Karpin: Where It Went Wrong And Where It Can Go Right For Yanks

The Yankees were one win away from an improbable American League pennant, thanks mainly to their young talent which blossomed quicker than expected. The exuberance was contagious as the veteran players were fueled to perform above expectations, but that same exuberance was part of the reason that the Yankees couldn’t close the deal.

Learning how to close out a series when you have a lead is something that comes with a hard lesson because the process can be painful.

The Yankees can learn from recent American League history. The Astros learned from their experience in 2015 when they led the Royals two games to one in the ALDS but couldn’t finish off the eventual World Champions. Houston drew from that experience to get off the deck after they lost three in a row in the Bronx. In 2014, Kansas City learned their lesson when they lost game seven of the 2014 World Series to the Giants. So there is a “ladder of progress” that the Yankees have now latched onto.

Yankee Manager Joe Girardi dropped some subtle hints about the lack of experience when he addressed the media after the loss. “There is mental growth, as well as physical growth,” Girardi said, “and the mental growth sometimes could be not trying too hard. Being able to control your emotions in situations.”

Girardi was helpless to prevent 70 strikeouts by Yankee hitters in the series. 48 of those came in the four losses at Minute Maid Park. Aaron Judge, Gary Sanchez and Greg Bird combined for 28 K’s. A team can live with strikeouts to some extent, but when the numbers overwhelm the production, then it is a huge problem. The Astros’ pitchers had a “book” on the Yankee hitters and they executed their pitches. “They know your weaknesses,” said Didi Gregorius who hit .250 with one RBI and eight strikeouts.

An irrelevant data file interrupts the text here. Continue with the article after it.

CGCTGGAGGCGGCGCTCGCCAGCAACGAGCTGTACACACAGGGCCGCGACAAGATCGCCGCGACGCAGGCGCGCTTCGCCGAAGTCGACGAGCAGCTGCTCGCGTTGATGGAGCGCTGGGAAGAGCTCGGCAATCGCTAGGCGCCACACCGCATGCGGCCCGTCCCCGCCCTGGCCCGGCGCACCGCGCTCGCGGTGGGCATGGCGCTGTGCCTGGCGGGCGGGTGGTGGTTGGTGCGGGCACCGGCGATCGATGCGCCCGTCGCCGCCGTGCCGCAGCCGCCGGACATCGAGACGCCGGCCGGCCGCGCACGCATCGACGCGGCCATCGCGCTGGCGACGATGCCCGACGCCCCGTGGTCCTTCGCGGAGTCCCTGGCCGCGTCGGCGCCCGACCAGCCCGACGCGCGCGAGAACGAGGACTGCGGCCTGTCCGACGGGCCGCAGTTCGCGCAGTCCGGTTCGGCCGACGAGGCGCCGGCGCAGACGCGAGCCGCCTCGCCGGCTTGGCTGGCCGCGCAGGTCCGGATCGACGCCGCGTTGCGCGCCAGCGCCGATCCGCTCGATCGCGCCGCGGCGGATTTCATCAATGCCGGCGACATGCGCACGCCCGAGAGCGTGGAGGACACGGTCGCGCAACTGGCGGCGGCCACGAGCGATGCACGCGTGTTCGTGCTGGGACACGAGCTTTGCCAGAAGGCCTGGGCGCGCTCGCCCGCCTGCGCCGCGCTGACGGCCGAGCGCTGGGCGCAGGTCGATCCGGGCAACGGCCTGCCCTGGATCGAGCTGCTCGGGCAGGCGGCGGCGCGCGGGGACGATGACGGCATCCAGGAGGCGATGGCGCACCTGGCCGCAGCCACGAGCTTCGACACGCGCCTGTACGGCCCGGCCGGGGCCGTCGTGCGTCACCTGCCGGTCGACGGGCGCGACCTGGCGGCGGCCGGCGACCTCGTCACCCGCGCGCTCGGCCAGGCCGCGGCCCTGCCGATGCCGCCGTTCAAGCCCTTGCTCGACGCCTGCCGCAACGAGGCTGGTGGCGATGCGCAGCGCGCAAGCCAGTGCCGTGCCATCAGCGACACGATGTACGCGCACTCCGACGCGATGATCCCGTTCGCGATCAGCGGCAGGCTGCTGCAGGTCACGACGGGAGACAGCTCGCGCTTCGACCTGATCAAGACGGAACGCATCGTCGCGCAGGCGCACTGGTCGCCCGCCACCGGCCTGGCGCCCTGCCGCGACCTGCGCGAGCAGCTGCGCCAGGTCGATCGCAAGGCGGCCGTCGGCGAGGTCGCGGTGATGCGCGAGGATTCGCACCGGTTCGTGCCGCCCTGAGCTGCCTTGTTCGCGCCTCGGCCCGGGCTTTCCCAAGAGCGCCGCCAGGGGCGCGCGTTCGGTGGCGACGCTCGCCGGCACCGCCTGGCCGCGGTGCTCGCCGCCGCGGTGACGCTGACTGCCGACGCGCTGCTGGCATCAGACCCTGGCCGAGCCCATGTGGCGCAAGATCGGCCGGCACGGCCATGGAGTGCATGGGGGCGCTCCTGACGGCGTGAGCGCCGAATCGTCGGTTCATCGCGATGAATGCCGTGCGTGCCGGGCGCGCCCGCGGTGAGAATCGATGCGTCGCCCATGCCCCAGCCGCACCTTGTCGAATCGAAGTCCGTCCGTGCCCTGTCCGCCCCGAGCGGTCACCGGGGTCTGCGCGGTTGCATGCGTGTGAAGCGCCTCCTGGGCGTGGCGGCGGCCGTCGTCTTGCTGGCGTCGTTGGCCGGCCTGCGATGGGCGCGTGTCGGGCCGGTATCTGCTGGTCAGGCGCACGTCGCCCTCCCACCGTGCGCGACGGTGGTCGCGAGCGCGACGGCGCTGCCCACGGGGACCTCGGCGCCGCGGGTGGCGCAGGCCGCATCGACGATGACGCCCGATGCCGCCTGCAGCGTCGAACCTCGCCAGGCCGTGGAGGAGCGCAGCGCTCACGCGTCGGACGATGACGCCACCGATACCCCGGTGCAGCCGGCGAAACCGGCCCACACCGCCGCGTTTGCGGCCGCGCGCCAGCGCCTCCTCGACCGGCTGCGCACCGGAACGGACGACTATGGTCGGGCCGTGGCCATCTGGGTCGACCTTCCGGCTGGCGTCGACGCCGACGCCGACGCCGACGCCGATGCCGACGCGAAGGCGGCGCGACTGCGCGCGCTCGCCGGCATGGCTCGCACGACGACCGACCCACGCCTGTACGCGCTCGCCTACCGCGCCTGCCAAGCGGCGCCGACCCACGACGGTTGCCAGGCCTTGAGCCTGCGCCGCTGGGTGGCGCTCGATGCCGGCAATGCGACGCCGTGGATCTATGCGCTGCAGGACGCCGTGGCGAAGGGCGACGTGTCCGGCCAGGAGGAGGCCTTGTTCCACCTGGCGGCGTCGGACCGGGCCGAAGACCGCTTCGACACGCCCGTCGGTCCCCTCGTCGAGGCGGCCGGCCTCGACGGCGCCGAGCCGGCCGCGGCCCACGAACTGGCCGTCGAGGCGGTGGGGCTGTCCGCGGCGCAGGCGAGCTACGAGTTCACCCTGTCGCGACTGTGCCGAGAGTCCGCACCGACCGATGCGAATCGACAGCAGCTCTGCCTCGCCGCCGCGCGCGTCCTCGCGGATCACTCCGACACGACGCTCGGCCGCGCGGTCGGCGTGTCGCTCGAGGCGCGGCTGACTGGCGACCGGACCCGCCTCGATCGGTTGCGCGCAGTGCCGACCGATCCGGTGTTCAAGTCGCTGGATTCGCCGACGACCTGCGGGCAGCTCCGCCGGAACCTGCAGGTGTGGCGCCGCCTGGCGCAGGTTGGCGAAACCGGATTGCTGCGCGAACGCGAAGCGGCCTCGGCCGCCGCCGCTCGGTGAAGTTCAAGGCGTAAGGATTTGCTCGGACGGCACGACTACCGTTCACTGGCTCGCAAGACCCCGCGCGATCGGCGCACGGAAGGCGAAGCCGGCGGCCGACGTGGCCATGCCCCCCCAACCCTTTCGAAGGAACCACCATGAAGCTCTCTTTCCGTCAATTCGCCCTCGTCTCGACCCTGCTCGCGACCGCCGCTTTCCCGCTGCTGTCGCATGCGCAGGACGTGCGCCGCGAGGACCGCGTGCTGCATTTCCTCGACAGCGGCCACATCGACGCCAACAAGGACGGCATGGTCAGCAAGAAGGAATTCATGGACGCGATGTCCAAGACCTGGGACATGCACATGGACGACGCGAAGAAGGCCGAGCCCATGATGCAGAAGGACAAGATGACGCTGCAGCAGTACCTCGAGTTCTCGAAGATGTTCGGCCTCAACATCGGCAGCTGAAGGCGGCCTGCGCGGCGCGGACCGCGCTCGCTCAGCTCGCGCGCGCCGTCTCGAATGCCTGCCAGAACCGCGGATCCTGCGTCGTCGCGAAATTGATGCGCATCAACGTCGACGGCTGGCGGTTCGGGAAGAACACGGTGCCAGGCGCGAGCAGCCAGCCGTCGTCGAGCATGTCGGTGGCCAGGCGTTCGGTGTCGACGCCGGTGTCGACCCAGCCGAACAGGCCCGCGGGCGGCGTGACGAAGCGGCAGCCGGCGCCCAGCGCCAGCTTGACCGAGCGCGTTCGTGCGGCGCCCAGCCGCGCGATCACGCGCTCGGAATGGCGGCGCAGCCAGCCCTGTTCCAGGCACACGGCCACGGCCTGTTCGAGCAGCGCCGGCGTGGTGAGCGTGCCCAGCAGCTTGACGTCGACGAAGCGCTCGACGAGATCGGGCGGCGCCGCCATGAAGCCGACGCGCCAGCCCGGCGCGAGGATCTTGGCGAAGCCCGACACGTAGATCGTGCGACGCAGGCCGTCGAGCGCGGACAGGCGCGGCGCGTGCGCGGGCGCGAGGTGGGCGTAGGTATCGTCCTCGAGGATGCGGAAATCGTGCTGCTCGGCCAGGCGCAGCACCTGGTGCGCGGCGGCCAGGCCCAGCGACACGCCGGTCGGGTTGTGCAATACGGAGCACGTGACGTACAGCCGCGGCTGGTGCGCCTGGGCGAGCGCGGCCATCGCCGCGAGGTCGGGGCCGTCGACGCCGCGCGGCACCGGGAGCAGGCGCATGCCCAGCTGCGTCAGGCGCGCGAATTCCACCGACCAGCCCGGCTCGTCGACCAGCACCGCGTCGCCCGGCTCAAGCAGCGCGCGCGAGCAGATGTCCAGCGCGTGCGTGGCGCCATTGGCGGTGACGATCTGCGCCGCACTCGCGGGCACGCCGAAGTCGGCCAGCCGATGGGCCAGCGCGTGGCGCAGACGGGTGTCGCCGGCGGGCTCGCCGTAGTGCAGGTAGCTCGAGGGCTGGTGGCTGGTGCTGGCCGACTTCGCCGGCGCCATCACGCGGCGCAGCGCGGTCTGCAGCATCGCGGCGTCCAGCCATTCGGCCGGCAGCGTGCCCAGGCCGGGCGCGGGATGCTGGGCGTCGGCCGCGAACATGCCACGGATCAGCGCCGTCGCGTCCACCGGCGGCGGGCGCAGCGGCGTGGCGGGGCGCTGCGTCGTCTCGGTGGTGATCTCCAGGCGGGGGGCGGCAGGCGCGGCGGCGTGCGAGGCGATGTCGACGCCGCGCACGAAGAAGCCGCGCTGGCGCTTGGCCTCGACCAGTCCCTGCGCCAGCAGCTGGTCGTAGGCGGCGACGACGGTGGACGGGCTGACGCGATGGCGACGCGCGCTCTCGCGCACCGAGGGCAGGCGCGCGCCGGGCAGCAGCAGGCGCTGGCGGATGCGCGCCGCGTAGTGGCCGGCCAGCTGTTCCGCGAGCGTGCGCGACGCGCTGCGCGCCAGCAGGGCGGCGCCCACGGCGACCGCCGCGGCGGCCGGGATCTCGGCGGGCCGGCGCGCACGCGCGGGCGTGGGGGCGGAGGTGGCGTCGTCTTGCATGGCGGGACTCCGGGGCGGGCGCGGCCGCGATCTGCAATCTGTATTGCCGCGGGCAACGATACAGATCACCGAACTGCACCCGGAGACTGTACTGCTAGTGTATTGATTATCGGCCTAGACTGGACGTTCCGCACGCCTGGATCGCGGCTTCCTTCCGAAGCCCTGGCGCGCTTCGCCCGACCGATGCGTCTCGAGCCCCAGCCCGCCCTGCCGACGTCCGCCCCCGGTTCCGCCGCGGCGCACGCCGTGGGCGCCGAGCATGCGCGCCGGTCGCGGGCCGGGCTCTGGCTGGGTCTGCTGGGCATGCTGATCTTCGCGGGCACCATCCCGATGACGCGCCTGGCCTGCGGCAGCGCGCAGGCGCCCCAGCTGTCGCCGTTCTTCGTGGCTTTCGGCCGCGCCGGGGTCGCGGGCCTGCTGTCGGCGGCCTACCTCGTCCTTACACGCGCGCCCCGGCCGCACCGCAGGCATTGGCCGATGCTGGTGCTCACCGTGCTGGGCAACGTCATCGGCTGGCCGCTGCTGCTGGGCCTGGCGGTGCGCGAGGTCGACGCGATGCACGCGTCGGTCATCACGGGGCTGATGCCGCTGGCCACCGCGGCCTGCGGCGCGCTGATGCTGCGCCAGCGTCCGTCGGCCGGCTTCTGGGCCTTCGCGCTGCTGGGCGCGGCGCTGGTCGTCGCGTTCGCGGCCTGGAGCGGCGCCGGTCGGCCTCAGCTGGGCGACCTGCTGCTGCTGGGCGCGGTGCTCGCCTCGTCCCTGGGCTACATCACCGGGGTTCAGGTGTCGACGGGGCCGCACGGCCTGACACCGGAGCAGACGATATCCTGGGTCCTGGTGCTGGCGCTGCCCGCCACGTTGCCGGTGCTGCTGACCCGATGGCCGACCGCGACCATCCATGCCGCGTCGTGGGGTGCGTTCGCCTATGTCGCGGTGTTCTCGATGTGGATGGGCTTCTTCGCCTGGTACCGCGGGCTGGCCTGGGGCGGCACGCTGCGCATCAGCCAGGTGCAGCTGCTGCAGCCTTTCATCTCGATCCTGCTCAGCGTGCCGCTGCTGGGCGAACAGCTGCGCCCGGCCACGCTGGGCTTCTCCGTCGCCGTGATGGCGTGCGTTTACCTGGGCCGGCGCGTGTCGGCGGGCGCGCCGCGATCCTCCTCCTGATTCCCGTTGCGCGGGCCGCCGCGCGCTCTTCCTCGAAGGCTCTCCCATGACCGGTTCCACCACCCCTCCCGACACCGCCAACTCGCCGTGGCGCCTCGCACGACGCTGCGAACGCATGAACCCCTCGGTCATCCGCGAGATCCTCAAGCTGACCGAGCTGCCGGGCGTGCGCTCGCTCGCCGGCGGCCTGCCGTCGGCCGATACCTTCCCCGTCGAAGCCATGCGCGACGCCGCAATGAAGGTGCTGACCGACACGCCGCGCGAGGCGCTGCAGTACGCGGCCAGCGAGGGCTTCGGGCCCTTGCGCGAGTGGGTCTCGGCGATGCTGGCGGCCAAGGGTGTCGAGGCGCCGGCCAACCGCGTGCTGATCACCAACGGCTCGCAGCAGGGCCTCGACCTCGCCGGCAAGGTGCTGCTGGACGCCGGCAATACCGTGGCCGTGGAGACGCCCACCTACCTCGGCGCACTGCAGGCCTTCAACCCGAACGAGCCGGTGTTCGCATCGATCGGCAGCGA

There were too many mistakes on the bases throughout the playoffs. Game 2 of the ALDS when Ronald Torreyes was picked off second base in the 11th inning; Greg Bird taking a wide turn at third and getting thrown out at home in game one, then getting thrown out at home again in game seven. Brett Gardner’s decision to try for the extra base and getting thrown out at third to take the bat out of Judge’s hands and end an inning in game two. Even Judge made a base running blunder when he did not re-touch second base in game three but the Yankees won the game so that got “brushed under the rug.” If they lost, that play would’ve been severely scrutinized. (BTW: Credit the Yankee coaches for having Judge run so that Houston would make a play on him and void the appeal. It almost worked)

Sanchez’ defense was exposed in a big way as was the Yankees’ lack of a running game. Despite the “sabermetric” lack of belief in a running game, the Yankees never put any pressure on the Astros pitchers. Even when Gardner did get on, he rarely ran, if at all. It’s hard to believe that they never challenged the less than average throwing arms of Houston catchers Brian McCann and Evan Gattis.

As deep as the Yankee bullpen was, they lacked a reliable left hander and they took up a roster spot with Matt Holliday who was essentially useless in the post season. Not a second guess but I felt the Yankees would’ve been better served to have Clint Frazier on the roster.

Now the preparation for 2018 begins and there are questions to be answered.

The Yankees cannot survive another season with Sanchez being so deficient behind the plate. His eventual position is a crucial decision that the team will have to make. Sanchez’ bat is what will keep him in the major leagues, but physically he seems to lack the mobility needed to be a solid, defensive catcher.

Starting rotation will need to be addressed. Does Masahiro Tanaka opt out, do the Yankees want to re-sign C.C. Sabathia and is there a quality arm out there that they can trade for. The Yankees have attractive chips to deal, both in the minors and on their major league roster. Look for the Yankees to offer Dellin Betances as a trade chip.

There are good things in store for this Yankee team. They are still loaded in the minor leagues (pitchers and everyday players) and their best, overall prospect, Gleyber Torres, has not even been in the major leagues yet. You have to think the Yankees will be promoting him sometime next season.

The real dilemma heading into next season will be the very high expectations that the Yankees will be expected to meet. They’ll be one of the World Series favorites next season and, excuse the pun, that’s a “whole new ballgame” than playing the role of the surprise team.

Look out for my Friday “Hot Stove” column, coming in November.

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